Ketchikan is often called the "Gateway to Southeast Alaska" as it is the southernmost city on the Inside Passage, and cruise ships often stop over in Ketchikan as either the first or last port of call on Alaska cruises.
In 1900, Ketchikan was as a fishing and logging community, and now the 13,000 year-round residents of the town live along a 10 mile stretch of waterfront narrowly spread along the Tongass Narrows. Today the city is filled with tourists who come to Ketchikan to fish, hike, kayak, shop, learn about the Native American culture (especially totems), or explore the Tongass National Forest or Misty Fjords National Monument.
Ketchikan is also one of the rainiest towns in the USA, receiving about 13 feet of rain each year. Over 200 days each year have measurable precipitation, so don't forget your wet weather gear while exploring the exhilarating town.
Take a Stroll Along Creek Street
AddressCreek St, Ketchikan, AK 99901, USA
Until 1953, historic Creek Street was lined with bordellos frequented by the loggers and fishermen who worked in Ketchikan. Today, more than 30 wood-frame houses built on stilts along the creek are renovated restaurants, shops, and art galleries. Located about three blocks from the cruise ship pier, Creek Street is an easy walk to the downtown area.
One of the oldest buildings is Dolly's House Museum. Dolly Arthur was Ketchikan's most famous "madam," and the interior of the house looks much like it did in the 1920s.
Visit Misty Fjords National Monument
Misty Fjords National Monument is about 20 miles from Ketchikan and can only be reached by seaplane or boat. The 2.3 million acre park is stunning, with massive glacial cliffs and secluded bays. The park is often foggy, with its peaks covered by clouds, giving it a mysterious ambiance.
Small ships sailing from Ketchikan often include a day in the park, but its narrow fjords are inaccessible to the larger cruise ships, so visitors will either need to take a tour boat or see the Misty Fjords from the sky.
Learn About Totems and the Tlingit Culture
Ketchikan is famous for its many totems, and visitors have many opportunities to see them either completed or being carved.
The Totem Heritage Center is near the City Park and about a mile or so from downtown. It houses a collection of over 30 original, unrestored totems from Tlingit and Haida villages, most from the 19th century.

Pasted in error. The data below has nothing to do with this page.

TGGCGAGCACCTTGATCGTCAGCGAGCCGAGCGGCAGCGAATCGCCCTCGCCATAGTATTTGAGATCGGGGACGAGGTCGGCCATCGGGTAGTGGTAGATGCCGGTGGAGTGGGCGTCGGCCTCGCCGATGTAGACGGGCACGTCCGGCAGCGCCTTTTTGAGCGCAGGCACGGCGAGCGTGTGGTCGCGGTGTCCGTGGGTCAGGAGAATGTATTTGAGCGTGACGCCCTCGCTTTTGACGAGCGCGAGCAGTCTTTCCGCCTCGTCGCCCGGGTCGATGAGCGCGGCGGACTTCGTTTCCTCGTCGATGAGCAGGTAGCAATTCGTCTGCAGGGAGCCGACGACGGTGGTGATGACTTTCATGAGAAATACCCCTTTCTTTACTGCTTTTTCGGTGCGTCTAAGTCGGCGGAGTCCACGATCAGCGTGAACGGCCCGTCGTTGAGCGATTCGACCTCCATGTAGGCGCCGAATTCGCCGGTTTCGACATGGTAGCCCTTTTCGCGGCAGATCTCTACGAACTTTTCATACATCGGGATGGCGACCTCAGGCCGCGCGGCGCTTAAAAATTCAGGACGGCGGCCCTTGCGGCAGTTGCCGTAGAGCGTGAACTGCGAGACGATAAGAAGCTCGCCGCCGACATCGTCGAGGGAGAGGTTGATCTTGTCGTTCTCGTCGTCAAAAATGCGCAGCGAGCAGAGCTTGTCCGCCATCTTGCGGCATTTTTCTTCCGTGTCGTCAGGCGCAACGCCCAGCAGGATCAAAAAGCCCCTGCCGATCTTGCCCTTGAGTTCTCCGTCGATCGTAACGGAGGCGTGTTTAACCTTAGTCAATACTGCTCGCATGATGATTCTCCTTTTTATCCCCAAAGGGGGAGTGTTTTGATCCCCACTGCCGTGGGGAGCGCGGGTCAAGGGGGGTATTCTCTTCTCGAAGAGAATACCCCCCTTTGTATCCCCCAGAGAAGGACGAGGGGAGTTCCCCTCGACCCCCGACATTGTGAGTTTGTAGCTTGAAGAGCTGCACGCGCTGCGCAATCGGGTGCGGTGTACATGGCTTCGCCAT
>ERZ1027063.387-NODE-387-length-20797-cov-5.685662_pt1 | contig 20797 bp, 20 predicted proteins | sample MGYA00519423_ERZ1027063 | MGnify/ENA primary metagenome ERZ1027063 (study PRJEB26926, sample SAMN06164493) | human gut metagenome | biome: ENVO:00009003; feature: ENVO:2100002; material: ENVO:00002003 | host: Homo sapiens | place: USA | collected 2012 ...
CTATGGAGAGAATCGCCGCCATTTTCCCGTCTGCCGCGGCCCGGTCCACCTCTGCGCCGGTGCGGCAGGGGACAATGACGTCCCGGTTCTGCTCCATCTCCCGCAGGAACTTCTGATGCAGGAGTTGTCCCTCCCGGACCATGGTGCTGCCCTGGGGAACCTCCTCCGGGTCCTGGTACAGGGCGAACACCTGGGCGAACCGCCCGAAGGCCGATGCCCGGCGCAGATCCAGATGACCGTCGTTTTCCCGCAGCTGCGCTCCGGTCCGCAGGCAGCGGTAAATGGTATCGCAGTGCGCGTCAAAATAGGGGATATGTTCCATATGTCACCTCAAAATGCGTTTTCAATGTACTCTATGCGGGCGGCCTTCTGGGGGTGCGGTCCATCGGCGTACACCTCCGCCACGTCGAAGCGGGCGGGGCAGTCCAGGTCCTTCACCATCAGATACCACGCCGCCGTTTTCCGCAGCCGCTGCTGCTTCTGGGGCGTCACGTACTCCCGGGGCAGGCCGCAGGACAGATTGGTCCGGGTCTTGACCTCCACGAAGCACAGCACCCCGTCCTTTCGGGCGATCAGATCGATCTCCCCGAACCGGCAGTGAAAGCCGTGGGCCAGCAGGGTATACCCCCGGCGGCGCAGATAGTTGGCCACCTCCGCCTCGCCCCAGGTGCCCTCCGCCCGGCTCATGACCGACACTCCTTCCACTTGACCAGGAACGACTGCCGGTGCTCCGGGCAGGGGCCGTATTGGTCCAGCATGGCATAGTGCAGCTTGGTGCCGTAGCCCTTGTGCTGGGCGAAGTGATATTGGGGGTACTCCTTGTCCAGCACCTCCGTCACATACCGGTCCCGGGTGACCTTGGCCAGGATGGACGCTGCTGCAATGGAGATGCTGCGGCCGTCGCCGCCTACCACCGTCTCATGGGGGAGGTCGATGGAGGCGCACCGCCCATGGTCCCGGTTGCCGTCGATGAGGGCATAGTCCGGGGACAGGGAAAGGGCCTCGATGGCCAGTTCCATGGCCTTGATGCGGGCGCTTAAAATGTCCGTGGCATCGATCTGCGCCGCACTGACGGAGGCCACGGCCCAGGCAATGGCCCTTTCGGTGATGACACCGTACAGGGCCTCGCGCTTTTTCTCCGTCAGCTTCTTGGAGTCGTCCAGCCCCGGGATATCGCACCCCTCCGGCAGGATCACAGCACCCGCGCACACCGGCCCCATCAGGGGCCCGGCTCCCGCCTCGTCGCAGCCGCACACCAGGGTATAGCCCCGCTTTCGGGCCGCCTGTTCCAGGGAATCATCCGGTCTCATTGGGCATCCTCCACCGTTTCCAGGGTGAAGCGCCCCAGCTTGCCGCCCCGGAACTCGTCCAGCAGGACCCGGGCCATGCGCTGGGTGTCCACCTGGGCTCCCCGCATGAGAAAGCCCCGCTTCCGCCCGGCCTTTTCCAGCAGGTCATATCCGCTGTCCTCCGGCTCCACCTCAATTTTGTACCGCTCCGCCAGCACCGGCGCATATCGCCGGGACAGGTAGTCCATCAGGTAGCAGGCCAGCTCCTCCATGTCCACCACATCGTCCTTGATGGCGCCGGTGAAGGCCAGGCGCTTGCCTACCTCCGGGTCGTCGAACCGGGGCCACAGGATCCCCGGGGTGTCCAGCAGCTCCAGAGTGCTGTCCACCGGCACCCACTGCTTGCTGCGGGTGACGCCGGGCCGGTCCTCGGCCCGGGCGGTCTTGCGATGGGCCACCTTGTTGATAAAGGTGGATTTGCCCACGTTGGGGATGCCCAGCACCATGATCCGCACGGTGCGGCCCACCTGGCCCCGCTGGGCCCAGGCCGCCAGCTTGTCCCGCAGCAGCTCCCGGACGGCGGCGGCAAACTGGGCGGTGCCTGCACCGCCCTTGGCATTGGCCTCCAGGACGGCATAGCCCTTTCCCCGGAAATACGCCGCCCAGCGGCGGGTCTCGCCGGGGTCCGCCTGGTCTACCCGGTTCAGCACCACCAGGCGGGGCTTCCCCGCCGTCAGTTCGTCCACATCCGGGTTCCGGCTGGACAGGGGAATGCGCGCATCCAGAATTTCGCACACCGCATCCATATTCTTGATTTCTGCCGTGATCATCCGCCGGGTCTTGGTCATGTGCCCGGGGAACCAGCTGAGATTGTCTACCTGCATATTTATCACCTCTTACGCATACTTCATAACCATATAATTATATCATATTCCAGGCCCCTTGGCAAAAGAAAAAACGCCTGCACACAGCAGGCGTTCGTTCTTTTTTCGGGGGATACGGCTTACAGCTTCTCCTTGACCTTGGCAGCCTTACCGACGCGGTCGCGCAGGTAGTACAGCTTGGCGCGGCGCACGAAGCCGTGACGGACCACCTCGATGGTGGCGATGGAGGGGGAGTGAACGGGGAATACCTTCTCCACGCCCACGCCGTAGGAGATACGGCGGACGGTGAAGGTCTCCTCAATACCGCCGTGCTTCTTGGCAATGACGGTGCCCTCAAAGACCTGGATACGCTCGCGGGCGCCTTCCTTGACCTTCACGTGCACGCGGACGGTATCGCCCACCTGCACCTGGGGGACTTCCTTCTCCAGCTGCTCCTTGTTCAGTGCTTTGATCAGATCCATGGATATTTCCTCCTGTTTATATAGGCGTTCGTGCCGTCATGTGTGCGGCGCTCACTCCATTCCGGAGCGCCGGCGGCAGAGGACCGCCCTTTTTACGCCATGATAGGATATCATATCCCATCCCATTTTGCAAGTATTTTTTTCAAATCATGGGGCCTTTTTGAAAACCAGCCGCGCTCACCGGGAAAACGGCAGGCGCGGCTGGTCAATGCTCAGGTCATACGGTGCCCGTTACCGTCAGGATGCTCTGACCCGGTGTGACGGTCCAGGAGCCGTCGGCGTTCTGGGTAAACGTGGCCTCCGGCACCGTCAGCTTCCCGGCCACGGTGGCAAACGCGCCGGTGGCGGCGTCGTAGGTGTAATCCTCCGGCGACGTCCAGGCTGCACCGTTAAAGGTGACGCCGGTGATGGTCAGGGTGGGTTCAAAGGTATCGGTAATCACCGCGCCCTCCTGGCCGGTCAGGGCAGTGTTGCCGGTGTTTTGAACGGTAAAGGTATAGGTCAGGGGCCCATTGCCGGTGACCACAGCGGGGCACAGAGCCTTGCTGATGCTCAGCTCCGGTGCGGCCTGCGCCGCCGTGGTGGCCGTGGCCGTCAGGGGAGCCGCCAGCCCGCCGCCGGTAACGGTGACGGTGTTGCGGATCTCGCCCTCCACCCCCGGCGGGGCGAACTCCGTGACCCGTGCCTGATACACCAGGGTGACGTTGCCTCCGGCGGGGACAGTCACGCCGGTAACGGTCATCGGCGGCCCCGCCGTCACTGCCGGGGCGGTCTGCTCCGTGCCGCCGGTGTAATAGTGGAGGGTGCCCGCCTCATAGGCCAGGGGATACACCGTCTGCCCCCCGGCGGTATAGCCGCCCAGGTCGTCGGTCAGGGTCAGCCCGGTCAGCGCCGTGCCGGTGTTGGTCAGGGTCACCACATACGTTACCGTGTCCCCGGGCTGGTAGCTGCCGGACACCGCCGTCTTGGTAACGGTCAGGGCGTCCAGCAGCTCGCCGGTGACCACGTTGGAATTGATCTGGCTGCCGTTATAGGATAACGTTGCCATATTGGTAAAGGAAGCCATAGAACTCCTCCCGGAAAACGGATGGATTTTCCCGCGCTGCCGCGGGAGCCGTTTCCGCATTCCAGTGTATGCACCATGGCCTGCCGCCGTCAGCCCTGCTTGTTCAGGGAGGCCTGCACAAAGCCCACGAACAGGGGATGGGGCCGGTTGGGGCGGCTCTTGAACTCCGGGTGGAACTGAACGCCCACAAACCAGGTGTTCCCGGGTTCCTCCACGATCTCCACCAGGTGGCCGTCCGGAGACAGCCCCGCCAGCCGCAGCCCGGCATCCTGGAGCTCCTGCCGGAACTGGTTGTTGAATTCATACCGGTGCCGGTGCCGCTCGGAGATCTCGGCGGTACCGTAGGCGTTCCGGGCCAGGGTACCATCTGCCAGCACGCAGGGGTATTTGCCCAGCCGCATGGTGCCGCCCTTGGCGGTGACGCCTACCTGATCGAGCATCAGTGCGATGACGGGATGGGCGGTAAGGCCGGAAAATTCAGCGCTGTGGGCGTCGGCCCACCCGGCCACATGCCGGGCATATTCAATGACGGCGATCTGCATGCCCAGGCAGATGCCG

Saxman Village is about three miles south of Ketchikan and has an impressive collection of totems and a cedar community house. Visitors can learn about Tlingit culture through songs, dances, and stories. Totem carvers are often at work in the village, and native art is for sale in the shops.
The Totem Bight State Park about 10 miles north of Ketchikan is in a beautiful setting and was funded by the CCC of the 1930s. It has numerous totems with good interpretive signs, but no carvers onsite.
The U.S. Forest Service's Southeast Alaska Discovery Center is on Mill Street in downtown Ketchikan. It features exhibits and interactive displays about the land, people, and culture of the region.
Finally, there are outdoor totems at Whale Park, near the entrance to Creek Street.
Take a Walk Around Historic Ketchikan
Although cruise ships offer fascinating shore excursions around Ketchikan, some visitors might prefer to pick up a map and do a walking tour around the town.
The Ketchikan Visitors Bureau provides maps at its convenient location on the waterfront across the street from the historic "Welcome to Ketchikan" sign, the original of which first arched over Mission Street in the 1920s.
Ketchikan has two self-guided walking tours. The first is the downtown walking tour, which takes about two hours or more, depending on how many times you stop to shop or take photos. This walking tour covers the parks, museums, churches, and historic downtown areas like Creek Street. It starts at the Visitors Center and ends just on the other side of the tunnel at the Casey Moran Harbor.
The second walk starts at the Harbor View Park (near the end of the downtown walk,) and continues mostly along the waterfront. This tour is longer, and takes at least 2.5 hours, passing by historic homes and businesses.
Ketchikan has several excellent hiking trails, including one to the top of nearby Deer Mountain. This 2.5-mile hike goes up 2,500 feet to the summit, providing excellent views of Ketchikan. The Rainbird Trail starts above the Third Avenue bypass and also offers amazing vistas. Other trails include two in the Ward Lake Recreational Area 7 miles north of Ketchikan—the Ward Lake Trail, an easy walk along a scenic stream; and the Perseverance Trail, which takes you into the rainforest.
As the oldest gallery in Alaska, the Scanlon Gallery has a long history of supporting and featuring local talent. Founded in 1972, the gallery showcases original works in a variety of disciplines including painting, photography, woodworks, sculptures, ceramics, fine art books, and jewelry. The gift shop hosts a wide selection of books delving into the history of artists born in the state and an assortment of cute memorabilia that will make a great souvenir.
Enjoy Water Activities
Ketchikan, like all of Alaska, is a dream destination for those who love outdoor activities.
Fishing is the most popular recreational activity in Ketchikan. Salmon fishing is king in the summer months, but halibut fishing is also a great option. Several local outfitters can set you up with a boat and guide.
Kayaking is a beautiful, quiet way to see Southeast Alaska, and Ketchikan has at least two companies with kayaking tours. Zip-lining has really caught on around at vacation destinations around the world, and Ketchikan has zip-line adventures in the area.
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